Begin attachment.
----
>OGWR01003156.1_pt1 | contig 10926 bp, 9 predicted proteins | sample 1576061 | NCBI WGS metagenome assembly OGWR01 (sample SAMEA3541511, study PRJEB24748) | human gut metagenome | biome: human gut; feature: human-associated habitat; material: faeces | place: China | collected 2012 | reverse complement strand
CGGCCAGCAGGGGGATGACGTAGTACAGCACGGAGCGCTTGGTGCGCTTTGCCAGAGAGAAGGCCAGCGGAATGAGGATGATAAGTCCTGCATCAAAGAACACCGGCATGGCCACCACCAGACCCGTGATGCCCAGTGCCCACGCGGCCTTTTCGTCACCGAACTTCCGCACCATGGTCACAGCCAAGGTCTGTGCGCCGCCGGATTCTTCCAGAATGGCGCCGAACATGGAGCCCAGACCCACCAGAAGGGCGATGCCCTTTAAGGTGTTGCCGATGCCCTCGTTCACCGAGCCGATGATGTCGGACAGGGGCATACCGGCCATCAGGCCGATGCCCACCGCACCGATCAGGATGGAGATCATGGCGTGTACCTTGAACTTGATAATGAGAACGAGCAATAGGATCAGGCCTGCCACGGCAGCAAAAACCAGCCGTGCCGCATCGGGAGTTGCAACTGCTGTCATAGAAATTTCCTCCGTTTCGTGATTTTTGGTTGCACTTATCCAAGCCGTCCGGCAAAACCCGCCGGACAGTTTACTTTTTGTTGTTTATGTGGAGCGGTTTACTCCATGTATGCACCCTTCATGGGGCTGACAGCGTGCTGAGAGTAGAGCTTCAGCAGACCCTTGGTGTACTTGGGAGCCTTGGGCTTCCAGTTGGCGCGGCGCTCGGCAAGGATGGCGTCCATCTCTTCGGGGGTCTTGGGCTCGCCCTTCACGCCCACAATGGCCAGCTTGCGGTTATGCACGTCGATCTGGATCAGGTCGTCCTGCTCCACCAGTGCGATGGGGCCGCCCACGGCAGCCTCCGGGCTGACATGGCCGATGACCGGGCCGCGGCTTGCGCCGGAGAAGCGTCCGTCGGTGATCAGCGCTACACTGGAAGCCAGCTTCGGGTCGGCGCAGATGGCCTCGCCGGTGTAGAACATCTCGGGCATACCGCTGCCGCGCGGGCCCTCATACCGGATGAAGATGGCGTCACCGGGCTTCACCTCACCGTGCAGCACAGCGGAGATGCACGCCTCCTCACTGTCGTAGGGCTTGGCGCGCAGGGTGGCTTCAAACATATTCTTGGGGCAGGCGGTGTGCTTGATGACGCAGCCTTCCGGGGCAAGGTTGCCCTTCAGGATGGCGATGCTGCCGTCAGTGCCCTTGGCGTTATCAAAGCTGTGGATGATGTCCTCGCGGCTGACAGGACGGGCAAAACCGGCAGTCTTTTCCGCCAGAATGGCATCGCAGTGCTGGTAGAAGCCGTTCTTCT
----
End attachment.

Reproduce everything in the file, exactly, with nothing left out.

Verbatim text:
>OGWR01003156.1_pt1 | contig 10926 bp, 9 predicted proteins | sample 1576061 | NCBI WGS metagenome assembly OGWR01 (sample SAMEA3541511, study PRJEB24748) | human gut metagenome | biome: human gut; feature: human-associated habitat; material: faeces | place: China | collected 2012 | reverse complement strand
CGGCCAGCAGGGGGATGACGTAGTACAGCACGGAGCGCTTGGTGCGCTTTGCCAGAGAGAAGGCCAGCGGAATGAGGATGATAAGTCCTGCATCAAAGAACACCGGCATGGCCACCACCAGACCCGTGATGCCCAGTGCCCACGCGGCCTTTTCGTCACCGAACTTCCGCACCATGGTCACAGCCAAGGTCTGTGCGCCGCCGGATTCTTCCAGAATGGCGCCGAACATGGAGCCCAGACCCACCAGAAGGGCGATGCCCTTTAAGGTGTTGCCGATGCCCTCGTTCACCGAGCCGATGATGTCGGACAGGGGCATACCGGCCATCAGGCCGATGCCCACCGCACCGATCAGGATGGAGATCATGGCGTGTACCTTGAACTTGATAATGAGAACGAGCAATAGGATCAGGCCTGCCACGGCAGCAAAAACCAGCCGTGCCGCATCGGGAGTTGCAACTGCTGTCATAGAAATTTCCTCCGTTTCGTGATTTTTGGTTGCACTTATCCAAGCCGTCCGGCAAAACCCGCCGGACAGTTTACTTTTTGTTGTTTATGTGGAGCGGTTTACTCCATGTATGCACCCTTCATGGGGCTGACAGCGTGCTGAGAGTAGAGCTTCAGCAGACCCTTGGTGTACTTGGGAGCCTTGGGCTTCCAGTTGGCGCGGCGCTCGGCAAGGATGGCGTCCATCTCTTCGGGGGTCTTGGGCTCGCCCTTCACGCCCACAATGGCCAGCTTGCGGTTATGCACGTCGATCTGGATCAGGTCGTCCTGCTCCACCAGTGCGATGGGGCCGCCCACGGCAGCCTCCGGGCTGACATGGCCGATGACCGGGCCGCGGCTTGCGCCGGAGAAGCGTCCGTCGGTGATCAGCGCTACACTGGAAGCCAGCTTCGGGTCGGCGCAGATGGCCTCGCCGGTGTAGAACATCTCGGGCATACCGCTGCCGCGCGGGCCCTCATACCGGATGAAGATGGCGTCACCGGGCTTCACCTCACCGTGCAGCACAGCGGAGATGCACGCCTCCTCACTGTCGTAGGGCTTGGCGCGCAGGGTGGCTTCAAACATATTCTTGGGGCAGGCGGTGTGCTTGATGACGCAGCCTTCCGGGGCAAGGTTGCCCTTCAGGATGGCGATGCTGCCGTCAGTGCCCTTGGCGTTATCAAAGCTGTGGATGATGTCCTCGCGGCTGACAGGACGGGCAAAACCGGCAGTCTTTTCCGCCAGAATGGCATCGCAGTGCTGGTAGAAGCCGTTCTTCT